Hepatic Encephalopathy was found in 5-Minute Clinical Consult which helps you diagnose, treat, and follow up on over 900 medical conditions seen in everyday practice.
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- Reversible altered mental and neuromotor functioning associated with acute or chronic liver disease and/or portal systemic shunting of blood
- The prominent features are confusion, impaired arousability, and a “flapping tremor” (asterixis).
- System(s) affected: Gastrointestinal; Nervous
- Synonym(s): Portosystemic encephalopathy; Hepatic coma; Liver coma
Predominant sex: Male = Female (reflecting underlying liver disease)Prevalence
- Occurs in 1/3 of cirrhosis cases
- Occurs in all cases of fulminant hepatic failure
- Present in nearly 1/2 of patients who require transplantation
- Parallels the age predominance of fulminant liver disease: Peaks in the 40s; cirrhosis peaks in the late 50s; may occur at any age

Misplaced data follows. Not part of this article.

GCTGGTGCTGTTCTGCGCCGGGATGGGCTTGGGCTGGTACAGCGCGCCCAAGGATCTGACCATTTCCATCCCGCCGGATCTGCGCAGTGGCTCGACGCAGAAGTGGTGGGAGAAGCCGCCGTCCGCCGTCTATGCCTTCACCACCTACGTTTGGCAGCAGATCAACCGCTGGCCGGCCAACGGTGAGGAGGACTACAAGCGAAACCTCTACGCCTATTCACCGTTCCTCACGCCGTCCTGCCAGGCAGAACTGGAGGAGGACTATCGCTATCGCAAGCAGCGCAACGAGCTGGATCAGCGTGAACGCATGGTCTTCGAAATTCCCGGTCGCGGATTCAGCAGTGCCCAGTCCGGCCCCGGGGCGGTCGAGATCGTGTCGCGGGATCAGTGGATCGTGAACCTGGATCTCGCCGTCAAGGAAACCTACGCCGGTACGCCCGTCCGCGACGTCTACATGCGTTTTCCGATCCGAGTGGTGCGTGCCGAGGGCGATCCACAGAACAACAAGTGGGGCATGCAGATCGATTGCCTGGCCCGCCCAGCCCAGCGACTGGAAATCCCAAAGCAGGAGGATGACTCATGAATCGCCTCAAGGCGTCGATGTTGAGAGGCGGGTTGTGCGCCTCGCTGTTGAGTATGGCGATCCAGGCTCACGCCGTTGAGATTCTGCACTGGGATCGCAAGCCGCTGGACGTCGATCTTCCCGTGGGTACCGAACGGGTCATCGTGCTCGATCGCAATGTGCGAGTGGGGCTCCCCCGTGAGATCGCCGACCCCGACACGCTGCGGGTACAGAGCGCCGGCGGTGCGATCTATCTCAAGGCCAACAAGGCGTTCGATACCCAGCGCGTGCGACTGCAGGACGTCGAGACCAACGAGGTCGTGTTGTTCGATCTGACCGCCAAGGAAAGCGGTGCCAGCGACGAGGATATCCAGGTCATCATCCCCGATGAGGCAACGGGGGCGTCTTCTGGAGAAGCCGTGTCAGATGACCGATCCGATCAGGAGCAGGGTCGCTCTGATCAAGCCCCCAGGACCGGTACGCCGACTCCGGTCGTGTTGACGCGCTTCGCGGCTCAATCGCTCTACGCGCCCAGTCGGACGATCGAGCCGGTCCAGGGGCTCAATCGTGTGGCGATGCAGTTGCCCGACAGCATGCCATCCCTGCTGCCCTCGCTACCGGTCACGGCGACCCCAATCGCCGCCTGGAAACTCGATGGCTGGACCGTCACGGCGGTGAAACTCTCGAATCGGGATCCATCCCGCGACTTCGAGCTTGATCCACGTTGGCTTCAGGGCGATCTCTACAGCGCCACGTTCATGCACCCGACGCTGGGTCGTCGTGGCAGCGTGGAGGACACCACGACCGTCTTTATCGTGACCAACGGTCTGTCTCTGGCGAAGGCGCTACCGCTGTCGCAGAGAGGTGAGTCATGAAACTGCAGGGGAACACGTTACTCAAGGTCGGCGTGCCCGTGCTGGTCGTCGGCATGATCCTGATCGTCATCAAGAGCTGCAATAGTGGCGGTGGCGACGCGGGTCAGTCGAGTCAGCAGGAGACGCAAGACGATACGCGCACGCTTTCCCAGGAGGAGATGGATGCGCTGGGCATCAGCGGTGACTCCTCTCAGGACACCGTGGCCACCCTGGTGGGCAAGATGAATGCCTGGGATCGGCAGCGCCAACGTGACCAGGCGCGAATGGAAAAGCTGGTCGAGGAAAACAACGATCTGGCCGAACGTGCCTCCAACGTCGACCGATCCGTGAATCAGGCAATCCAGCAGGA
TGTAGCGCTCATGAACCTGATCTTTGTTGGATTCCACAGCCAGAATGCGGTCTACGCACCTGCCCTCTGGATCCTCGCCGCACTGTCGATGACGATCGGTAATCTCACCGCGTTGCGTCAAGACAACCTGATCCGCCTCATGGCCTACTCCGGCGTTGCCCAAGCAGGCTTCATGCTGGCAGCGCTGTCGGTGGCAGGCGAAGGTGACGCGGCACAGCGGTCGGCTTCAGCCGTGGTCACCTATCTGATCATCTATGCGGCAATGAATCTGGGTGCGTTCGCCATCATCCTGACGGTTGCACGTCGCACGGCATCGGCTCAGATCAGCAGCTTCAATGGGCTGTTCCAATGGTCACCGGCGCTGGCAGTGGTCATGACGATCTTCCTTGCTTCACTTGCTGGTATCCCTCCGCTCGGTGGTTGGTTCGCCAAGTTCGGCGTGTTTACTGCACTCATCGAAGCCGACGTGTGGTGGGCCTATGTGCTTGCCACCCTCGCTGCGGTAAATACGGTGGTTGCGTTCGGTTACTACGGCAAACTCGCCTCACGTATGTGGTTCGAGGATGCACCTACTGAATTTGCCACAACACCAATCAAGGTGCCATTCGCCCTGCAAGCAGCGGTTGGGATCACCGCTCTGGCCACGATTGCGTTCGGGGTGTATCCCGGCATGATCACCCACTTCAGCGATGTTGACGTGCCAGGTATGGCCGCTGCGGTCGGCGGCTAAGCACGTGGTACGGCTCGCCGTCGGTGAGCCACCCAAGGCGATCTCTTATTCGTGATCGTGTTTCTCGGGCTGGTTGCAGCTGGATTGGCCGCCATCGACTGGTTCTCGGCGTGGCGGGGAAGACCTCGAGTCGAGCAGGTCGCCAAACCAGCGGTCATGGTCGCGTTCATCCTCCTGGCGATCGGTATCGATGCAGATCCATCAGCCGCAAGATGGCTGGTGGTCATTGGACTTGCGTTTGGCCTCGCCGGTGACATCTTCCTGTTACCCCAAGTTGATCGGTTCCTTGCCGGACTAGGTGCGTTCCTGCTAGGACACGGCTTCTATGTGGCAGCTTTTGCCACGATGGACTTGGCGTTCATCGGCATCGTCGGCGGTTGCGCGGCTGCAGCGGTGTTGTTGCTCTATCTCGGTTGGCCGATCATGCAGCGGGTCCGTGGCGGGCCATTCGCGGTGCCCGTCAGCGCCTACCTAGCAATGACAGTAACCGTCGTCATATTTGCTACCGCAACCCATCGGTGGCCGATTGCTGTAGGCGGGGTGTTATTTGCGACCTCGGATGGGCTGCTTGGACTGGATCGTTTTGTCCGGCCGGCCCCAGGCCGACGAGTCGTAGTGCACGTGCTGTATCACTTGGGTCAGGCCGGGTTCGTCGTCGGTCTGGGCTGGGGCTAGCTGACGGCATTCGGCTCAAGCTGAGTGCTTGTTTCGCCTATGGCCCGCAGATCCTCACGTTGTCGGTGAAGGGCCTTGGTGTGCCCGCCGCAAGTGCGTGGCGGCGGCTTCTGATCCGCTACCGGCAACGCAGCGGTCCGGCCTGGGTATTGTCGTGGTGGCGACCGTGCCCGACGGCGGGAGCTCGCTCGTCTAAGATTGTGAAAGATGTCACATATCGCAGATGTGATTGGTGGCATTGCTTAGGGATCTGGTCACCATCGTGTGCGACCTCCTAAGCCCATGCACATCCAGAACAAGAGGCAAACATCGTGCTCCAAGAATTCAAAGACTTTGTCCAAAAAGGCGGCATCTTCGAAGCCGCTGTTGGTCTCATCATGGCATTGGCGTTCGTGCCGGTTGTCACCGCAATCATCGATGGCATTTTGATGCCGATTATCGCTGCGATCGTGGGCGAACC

Risk FactorsIn patients with underlying liver disease, precipitating factors include:
- Infection (overt or occult, including spontaneous bacterial peritonitis)
- GI hemorrhage
- Use of sedative or opiate drugs
- Fluid or electrolyte disturbance (Na+, K+, Mg2+, or other electrolyte depletion)
- Transjugular intrahepatic portosystemic shunt (TIPS)
- Conditions such as cystic fibrosis, α-1-antitrypsin deficiency, and Wilson disease can contribute to hepatic encephalopathy (HE).
- Recognize early signs and seek prompt treatment.
- Avoid nonessential medications, particularly opiates and sedatives.
- Failure of liver to detoxify agents noxious to the CNS (e.g., ammonia, mercaptans, fatty acids)
- Increased aromatic and reduced branched-chain amino acids in blood
- These act as false neurotransmitters, possibly inter-acting with the γ-aminobutyric acid (GABA) receptor
- Shunting of intestinal blood through the severely diseased liver without the intervention of viable liver cells
- Most common in long-standing cirrhosis of the liver with spontaneous shunting of intestinal blood through collateral vessels
- Shunting of such blood through collateral circulation or surgically constructed portacaval shunts
- TIPS, a widely used radiologically inserted shunt to lower portal pressure, produces HE.
- Acute onset of HE: Search for risk factors.
Commonly Associated Conditions
- Occurs rarely with portacaval shunt with normal liver function
- May occur as a complication of acute fatty liver of pregnancy